British Airways’ burnt 777 to fly again

Lots of smoke damage visible. Note that the slide at 2L was not used for evac; 2R was suggesting the fire was the left engine.

The British Airways 777-200ER which caught fire at Las Vegas in September is going to fly again. Following on the NTSB incident report which suggested that the “left engine and pylon, left fuselage structure and inboard left wing … were substantially damaged by the fire” the carrier says that it has completed its inspection and, along with Boeing, believes the repair costs are reasonable enough to avoid scrapping the hull. The damage is now being described as “limited and suitable for repair.”

Closer view of the damage on the left side of the plane
View of the damage on the left side of the plane

It is expected that initial repair work will take place at McCarran, including the installation of a new engine and some hull repair. The aircraft will then be flown to a maintenance facility where additional work will be performed before a return to commercial service.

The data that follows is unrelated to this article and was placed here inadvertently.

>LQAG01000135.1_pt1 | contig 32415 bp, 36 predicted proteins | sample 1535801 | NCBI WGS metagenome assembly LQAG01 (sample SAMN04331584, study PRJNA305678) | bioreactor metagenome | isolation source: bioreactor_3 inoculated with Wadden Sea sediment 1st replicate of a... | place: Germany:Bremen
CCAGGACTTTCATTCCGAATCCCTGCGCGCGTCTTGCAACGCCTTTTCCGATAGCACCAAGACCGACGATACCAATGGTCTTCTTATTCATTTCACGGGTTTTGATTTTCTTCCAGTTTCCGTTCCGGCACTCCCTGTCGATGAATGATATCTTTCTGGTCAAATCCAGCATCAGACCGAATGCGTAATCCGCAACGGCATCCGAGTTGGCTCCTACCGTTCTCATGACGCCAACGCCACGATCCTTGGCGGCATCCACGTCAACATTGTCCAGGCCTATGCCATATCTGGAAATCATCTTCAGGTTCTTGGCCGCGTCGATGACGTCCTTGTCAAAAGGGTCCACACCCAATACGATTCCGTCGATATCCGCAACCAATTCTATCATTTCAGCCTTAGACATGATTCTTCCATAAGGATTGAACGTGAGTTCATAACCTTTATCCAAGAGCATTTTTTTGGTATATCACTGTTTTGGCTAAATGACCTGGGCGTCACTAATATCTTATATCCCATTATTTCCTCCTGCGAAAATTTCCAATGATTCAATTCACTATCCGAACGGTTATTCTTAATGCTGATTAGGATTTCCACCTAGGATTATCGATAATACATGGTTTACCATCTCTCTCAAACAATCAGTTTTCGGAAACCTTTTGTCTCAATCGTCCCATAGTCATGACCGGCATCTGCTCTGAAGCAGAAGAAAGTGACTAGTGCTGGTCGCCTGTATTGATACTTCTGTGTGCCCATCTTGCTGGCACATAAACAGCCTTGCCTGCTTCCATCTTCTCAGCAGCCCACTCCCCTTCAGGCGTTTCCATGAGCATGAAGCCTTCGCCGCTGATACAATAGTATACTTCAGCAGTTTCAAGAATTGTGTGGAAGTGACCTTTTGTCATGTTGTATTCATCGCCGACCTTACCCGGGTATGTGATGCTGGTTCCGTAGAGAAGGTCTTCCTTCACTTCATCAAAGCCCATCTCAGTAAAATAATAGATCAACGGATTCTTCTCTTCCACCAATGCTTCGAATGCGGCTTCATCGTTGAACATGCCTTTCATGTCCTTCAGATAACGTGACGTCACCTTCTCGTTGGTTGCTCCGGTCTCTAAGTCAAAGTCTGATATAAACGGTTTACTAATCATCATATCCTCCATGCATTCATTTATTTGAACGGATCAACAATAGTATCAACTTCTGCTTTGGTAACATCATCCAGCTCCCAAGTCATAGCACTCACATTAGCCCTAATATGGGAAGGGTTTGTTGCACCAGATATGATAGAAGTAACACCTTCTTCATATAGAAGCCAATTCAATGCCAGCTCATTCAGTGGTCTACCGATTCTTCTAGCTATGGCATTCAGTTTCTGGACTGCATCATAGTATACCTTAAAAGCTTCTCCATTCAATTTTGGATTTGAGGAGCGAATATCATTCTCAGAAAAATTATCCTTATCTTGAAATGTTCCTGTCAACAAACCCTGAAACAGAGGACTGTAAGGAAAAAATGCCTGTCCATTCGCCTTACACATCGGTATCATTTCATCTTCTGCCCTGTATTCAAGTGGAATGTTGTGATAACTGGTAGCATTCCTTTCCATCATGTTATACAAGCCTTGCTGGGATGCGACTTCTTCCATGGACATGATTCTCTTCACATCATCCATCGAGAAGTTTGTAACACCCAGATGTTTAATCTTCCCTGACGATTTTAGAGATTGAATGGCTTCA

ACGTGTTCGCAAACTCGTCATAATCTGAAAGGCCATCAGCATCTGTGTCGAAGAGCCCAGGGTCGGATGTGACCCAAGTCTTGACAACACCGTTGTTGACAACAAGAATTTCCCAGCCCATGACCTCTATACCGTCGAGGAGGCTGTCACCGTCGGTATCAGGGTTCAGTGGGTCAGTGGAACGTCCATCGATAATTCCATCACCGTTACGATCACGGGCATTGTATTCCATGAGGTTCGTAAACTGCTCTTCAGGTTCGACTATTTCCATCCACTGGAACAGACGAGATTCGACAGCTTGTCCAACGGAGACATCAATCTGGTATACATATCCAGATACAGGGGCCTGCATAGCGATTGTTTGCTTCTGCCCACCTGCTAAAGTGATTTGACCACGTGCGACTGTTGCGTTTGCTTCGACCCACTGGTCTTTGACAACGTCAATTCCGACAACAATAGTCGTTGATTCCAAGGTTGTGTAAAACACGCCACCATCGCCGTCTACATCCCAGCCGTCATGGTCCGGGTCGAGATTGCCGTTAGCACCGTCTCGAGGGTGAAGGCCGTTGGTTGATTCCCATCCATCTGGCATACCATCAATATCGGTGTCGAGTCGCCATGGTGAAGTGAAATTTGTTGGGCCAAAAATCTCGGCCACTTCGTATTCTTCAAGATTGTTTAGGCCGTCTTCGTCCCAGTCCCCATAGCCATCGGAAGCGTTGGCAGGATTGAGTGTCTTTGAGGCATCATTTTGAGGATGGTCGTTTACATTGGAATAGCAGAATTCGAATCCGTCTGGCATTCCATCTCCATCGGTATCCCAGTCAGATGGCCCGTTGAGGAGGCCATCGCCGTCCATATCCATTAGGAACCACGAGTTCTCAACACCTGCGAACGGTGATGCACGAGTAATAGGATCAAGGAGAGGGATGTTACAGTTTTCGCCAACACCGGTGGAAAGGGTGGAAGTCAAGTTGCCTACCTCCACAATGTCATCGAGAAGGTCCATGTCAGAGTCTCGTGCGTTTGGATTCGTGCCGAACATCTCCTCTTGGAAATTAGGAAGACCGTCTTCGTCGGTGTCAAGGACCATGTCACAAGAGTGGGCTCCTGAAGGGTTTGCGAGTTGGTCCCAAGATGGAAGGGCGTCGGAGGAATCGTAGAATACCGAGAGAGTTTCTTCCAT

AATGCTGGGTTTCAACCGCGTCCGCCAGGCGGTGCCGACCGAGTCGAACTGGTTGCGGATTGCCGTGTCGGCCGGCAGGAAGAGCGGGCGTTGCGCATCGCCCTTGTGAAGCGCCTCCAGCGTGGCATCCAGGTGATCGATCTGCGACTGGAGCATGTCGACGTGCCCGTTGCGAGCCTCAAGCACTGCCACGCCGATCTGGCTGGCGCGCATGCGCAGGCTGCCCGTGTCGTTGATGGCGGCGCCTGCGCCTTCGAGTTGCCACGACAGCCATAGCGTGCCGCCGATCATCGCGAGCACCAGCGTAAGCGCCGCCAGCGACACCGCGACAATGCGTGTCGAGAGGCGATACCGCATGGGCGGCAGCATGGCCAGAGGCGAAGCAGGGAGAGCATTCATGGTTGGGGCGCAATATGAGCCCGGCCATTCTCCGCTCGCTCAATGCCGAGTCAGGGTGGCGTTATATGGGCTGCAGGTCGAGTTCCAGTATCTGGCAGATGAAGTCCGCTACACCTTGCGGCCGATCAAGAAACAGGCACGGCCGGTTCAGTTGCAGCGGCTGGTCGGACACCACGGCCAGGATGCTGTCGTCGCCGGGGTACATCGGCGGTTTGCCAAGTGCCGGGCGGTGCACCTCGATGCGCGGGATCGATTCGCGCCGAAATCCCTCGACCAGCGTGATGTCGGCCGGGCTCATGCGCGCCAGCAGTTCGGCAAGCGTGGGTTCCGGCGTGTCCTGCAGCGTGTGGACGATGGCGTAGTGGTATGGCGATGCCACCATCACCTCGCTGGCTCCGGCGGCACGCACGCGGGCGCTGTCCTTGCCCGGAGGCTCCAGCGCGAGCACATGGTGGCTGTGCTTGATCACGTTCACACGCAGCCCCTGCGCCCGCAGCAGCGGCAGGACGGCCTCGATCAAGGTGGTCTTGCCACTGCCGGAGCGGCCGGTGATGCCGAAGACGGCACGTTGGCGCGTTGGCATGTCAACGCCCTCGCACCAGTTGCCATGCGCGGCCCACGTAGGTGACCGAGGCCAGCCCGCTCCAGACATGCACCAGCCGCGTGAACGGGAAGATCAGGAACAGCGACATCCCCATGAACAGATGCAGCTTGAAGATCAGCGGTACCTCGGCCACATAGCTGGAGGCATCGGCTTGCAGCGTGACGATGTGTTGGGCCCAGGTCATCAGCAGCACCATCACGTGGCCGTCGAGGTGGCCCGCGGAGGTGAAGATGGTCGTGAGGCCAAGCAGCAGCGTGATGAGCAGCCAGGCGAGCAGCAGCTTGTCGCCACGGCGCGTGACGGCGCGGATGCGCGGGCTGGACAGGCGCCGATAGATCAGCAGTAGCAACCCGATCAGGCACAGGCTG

Count me amongst those surprised by this move. With the cost of used 777s plummeting on the open market I had guessed that it would be cheaper to scrap this one rather than pay to repair and recertify it, and I was not alone in that prediction. Oopsie.

Read More: British Airways BA2276 Catches Fire at Las Vegas

Never miss another post: Sign up for email alerts and get only the content you want direct to your inbox.

Seth Miller

I'm Seth, also known as the Wandering Aramean. I was bit by the travel bug 30 years ago and there's no sign of a cure. I fly ~200,000 miles annually; these are my stories. You can connect with me on Twitter, Facebook, and LinkedIn.


  1. I’m very glad no one was killed in that mess…if this thing flies again it should be nicknamed the ‘burnin ring of fire’…and so sorry to make light of this but for some reason it comes to mind whenever I see these pictures…

  2. I have a feeling the toasted engine would be more than $7.7 million. But I guess BA must have spare engines in stock

    1. Maybe GE is paying for the engine since that’s what failed? Or it is just part of the cost of doing business.

Comments are closed.